Update 9-Jul-10 Pythian has now announced our range of Oracle Exadata Services, along with successful implementations and reference customers.
Update 16-Sep-09: Apparently, all this was true and you can find more details after the announcement that posted here.
OK. It’s not often that I make predictions these days but this was on my mind for a while so here we go. Mind you, I don’t have any confirmed insider information so it’s based on some assumptions, my perspective on Oracle-Sun acquisition and some vibes I can feel in the air.
The rumors are that Oracle Exadata v2 and Oracle Database Machine v2 are going to be announced within few weeks and my take is that it’s going to happen at the Oracle Open World. I don’t think it comes as a surprise to anyone that it will be configured with Oracle Database 11g Release 2.
Moving on to predictions and speculations…
Oracle Database Machine — beyond data-warehousing
Oracle Database Machine will not be targeting ultimately data warehouse environments — it will attack OLTP applications and marketed extensively for consolidated environments. “Old” HP Oracle Database Machine was an ideal consolidation vehicle but there were few design elements incompatible with OLTP and consolidated environments. For example, very thin communication pipe with the external world — no way enough traffic could enter (and leave). Have you paid attention to what Oracle did in 11g Release 2 with its Grid Infrastructure component and how well it now can truly manage the grid including database, storage and application tiers? 11g Release 2 delivered inside Oracle Database Machine v2 — this is the ultimate answer to data-center consolidation… the ultimate data-center consolidation appliance.
Oracle Database Machine — truly Oracle hardware
Did you see the title is missing something? You would if you compare it carefully with the year old entry — “HP” is missing! Yes, I believe that Oracle Database Machine v2 will be delivered on Sun hardware.
The exact figures are not published but Oracle claims that adoption of HP Oracle Database Machine is high. If Oracle makes Database Machine available for generic use and data-centers consolidation (those are very “popular” projects now for our customers) then demand will surge immensely and Oracle will need to meet supply. Of course, Oracle could let HP pocket quite a bit of cash but why not leave it all for themselves?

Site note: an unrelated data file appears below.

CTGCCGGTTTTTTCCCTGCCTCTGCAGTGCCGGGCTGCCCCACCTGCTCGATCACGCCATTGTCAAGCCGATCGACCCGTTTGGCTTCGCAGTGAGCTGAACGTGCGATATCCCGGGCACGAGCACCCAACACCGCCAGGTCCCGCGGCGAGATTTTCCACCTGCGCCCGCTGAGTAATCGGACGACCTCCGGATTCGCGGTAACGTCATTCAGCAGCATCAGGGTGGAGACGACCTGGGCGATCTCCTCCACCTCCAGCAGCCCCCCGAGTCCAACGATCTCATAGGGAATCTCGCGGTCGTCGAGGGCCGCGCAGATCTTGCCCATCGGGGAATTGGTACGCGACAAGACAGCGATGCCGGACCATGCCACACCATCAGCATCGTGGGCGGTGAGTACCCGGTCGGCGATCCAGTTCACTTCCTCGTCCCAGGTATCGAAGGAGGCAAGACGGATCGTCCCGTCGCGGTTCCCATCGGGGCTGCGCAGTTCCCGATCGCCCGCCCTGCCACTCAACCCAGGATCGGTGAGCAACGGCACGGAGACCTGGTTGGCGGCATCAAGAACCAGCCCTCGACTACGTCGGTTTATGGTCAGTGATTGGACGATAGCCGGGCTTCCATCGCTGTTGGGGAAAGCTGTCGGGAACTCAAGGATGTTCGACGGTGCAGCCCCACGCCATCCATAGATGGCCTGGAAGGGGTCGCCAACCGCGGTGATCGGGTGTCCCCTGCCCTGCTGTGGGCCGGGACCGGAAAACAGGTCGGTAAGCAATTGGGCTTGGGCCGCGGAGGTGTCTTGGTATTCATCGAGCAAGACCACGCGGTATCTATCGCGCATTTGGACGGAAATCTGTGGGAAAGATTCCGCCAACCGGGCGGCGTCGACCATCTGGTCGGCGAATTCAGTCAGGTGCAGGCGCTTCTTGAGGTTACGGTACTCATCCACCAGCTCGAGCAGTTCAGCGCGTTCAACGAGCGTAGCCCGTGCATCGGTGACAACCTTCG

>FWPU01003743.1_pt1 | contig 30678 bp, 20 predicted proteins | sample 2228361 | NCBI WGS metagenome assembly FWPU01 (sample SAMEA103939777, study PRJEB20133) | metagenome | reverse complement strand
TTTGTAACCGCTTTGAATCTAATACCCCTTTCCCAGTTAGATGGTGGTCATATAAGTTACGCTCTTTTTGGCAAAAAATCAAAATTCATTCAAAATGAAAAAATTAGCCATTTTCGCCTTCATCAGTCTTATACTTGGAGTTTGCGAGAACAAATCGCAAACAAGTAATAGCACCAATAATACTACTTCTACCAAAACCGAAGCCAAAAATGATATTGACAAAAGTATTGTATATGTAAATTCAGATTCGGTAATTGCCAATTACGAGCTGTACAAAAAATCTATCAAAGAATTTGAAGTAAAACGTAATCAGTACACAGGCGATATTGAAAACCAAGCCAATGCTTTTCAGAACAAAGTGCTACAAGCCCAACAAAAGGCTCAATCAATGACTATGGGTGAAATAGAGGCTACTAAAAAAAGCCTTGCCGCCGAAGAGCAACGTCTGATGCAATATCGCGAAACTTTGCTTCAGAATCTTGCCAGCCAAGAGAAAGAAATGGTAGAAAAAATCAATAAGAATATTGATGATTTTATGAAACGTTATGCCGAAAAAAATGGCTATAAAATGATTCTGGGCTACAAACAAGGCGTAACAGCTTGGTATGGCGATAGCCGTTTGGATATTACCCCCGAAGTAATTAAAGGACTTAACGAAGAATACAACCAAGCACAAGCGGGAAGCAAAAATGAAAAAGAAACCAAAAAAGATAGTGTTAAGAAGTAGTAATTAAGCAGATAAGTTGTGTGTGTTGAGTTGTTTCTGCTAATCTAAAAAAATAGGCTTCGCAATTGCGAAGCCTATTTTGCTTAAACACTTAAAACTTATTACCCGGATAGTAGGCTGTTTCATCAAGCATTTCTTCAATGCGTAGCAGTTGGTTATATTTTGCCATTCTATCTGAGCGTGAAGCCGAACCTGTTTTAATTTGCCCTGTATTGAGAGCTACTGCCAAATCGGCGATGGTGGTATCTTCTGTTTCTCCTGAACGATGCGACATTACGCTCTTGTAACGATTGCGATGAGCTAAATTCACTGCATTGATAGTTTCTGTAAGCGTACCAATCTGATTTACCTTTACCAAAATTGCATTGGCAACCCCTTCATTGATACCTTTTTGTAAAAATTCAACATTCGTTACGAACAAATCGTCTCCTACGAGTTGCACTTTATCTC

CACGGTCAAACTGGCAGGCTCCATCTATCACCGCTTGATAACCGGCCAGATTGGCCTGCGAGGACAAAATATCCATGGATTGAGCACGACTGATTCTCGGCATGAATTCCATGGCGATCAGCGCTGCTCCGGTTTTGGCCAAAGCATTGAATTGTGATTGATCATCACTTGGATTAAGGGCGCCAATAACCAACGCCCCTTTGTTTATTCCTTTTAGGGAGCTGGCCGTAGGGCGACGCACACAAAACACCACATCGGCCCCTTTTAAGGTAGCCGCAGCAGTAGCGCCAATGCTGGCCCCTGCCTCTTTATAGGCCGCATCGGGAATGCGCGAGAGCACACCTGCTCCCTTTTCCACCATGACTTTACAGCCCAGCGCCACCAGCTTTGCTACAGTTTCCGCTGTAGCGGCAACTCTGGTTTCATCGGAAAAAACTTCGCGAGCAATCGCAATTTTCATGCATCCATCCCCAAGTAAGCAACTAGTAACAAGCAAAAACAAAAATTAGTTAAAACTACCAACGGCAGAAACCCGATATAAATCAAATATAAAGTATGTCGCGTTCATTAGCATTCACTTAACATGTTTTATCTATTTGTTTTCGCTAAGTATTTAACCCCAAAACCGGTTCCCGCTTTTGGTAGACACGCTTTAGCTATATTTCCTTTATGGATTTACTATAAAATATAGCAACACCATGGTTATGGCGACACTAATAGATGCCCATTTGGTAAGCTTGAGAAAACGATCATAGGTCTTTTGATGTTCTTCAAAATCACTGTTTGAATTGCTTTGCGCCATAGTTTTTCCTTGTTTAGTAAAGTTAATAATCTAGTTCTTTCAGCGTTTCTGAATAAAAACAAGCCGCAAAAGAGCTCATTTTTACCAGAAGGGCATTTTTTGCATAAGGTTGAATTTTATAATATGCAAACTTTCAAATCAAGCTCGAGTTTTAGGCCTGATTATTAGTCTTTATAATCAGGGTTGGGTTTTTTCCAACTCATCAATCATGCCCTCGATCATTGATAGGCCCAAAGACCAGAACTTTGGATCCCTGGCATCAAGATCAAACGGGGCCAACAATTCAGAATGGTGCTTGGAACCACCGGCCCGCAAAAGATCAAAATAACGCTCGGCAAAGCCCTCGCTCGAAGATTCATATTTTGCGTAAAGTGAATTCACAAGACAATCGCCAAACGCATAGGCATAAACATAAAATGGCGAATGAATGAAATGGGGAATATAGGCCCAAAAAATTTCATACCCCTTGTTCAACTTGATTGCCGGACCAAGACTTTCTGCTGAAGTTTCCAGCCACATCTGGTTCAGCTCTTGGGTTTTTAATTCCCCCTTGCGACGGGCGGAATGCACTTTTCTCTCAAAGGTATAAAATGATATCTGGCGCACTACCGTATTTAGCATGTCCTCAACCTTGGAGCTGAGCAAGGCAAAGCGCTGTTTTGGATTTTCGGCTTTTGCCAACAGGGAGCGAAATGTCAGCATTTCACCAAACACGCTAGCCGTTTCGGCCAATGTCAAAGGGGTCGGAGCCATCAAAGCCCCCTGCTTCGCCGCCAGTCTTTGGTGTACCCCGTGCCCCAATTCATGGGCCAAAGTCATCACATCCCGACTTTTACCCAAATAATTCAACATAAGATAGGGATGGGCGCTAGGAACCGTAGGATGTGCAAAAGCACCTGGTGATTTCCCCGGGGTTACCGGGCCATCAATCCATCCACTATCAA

Oracle is committed to Sun hardware if you didn’t notice.
Why on earth would Oracle continue to use HP hardware for it’s Database Machine v2? This is rather highly improbable and the natural choice is… Sun Oracle Database Machine!
I reckon that Sun Oracle Database Machine (or simply Oracle Database Machine) will be still based on the same x86 architecture and not SPARC. Oracle Exadata software is generic and will run on Oracle Enterprise Linux on any x86 platform (it even runs inside a virtual machine if one wants to play with it). So the only work left is to polish and integrate components flawlessly as it’s been done with HP hardware.
The step to introduce SPARC platform is not huge — Solaris on SPARC is still one of the most stable platforms that Oracle Database runs on. What’s left is to make Solaris SPARC playing nicely with InfiniBand and Oracle’s DDP (Direct Data Placement) protocol. I don’t think Oracle could go as far as having it implemented it on SPARC platform already now but I think that database servers can easily be running on SPARC in the future as well as Linux x86_64 while Exadata Storage Server will most likely stay on Linux.
As a summary, I want to quote what I said back in April:
What Oracle intends to do now is to keep all those new acquired products, continue development while work heavily on integration solutions. Integration products and services is where Oracle will find its new direct revenue stream.
Comments are most welcome as usual.
Learn more about Pythian’s services for evaluation, migration to and operational support for Oracle Exadata.
Thanks for the details. It is nice to see old software like Oracle adapt to changes in hardware performance. Exadata has allowed them to get the scalability that is much easier to demo on a shared-nothing RDBMS.